Haworthia magnifica var. magnifica is a stemless leaf succulent forming clumps of leaf rosettes. A mature rosette measures 8 cm across. The healthy clump accumulated here shows the abundant succulence to be expected from plants cultivated with care and knowledge. The photo was taken in the Karoo Desert National Botanical Garden.
There is an abrupt transition from the opaque, pale green leaf part at the base on the upper surface to the window triangle of dark translucence at the leaf tip. The pale green lines or veins attempting to reach the tip across the dark window don’t quite make it.
Several inflorescence beginnings arise like arrow tips from rosette centres. If there had been a command to launch arrows, the officer in charge might not have been happy with the uneven response. Plants do this in their own quiet time when ready.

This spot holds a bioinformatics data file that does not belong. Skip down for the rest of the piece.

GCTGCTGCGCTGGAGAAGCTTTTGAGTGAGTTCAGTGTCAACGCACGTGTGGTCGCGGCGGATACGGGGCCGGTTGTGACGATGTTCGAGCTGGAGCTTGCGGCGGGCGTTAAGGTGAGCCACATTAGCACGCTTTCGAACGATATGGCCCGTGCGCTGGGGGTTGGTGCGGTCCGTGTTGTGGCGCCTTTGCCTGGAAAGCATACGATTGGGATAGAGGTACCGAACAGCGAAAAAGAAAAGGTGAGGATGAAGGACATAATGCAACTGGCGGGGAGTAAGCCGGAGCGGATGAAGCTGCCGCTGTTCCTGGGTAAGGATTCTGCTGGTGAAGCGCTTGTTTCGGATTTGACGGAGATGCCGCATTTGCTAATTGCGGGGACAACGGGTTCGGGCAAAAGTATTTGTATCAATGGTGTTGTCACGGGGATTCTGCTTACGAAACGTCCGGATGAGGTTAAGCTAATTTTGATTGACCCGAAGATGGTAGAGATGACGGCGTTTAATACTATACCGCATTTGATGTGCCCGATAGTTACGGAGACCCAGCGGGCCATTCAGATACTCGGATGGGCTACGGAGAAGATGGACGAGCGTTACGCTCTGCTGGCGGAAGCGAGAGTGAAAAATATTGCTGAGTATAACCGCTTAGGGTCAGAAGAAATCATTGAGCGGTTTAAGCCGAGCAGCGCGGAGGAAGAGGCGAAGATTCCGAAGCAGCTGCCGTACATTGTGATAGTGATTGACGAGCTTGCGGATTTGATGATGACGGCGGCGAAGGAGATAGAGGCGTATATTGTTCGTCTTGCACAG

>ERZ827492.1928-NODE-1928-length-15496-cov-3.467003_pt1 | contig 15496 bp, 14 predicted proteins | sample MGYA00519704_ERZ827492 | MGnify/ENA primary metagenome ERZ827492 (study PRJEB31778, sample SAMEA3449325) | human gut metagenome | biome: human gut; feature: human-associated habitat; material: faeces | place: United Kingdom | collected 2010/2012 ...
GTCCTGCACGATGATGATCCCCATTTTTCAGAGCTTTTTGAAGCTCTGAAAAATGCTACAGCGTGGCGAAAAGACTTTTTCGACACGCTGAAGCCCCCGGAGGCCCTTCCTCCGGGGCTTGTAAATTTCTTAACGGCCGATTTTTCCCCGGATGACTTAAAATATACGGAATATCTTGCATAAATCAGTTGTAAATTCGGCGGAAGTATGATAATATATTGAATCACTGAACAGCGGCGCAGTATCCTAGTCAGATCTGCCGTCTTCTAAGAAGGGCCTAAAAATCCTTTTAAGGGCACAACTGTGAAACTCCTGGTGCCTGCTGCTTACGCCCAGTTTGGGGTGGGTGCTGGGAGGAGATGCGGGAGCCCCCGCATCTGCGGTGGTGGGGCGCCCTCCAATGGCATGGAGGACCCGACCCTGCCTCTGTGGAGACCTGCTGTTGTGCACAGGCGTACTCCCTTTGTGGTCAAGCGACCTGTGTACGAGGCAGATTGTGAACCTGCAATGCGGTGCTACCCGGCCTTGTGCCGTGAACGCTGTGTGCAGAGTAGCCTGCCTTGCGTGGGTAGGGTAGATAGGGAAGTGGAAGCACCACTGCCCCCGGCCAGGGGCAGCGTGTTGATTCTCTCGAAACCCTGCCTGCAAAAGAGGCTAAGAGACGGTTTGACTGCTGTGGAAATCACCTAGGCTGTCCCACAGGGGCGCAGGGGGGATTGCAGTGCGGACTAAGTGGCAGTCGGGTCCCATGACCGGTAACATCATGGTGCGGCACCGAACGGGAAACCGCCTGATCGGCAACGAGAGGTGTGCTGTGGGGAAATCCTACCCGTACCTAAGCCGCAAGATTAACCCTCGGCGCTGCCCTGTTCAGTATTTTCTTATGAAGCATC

H. magnifica may well disappear as a species, being absorbed in H. mirabilis. When it was recognised as a species on its own, some of the constituent varieties were considered to be threatened in habitat. This excludes var. magnifica that had a stable population causing least concern. This was the case in 2009.
The percentage of plants for which survival prospects in nature increases with successive evaluations is less than 50% and possibly decreasing. This reflects on the importance that humanity attaches to biodiversity, not on the efforts of relatively few that work in the field. The choice between continually growing human needs and the preservation of other species in nature is made by humans (www.redlist.sanbi.org).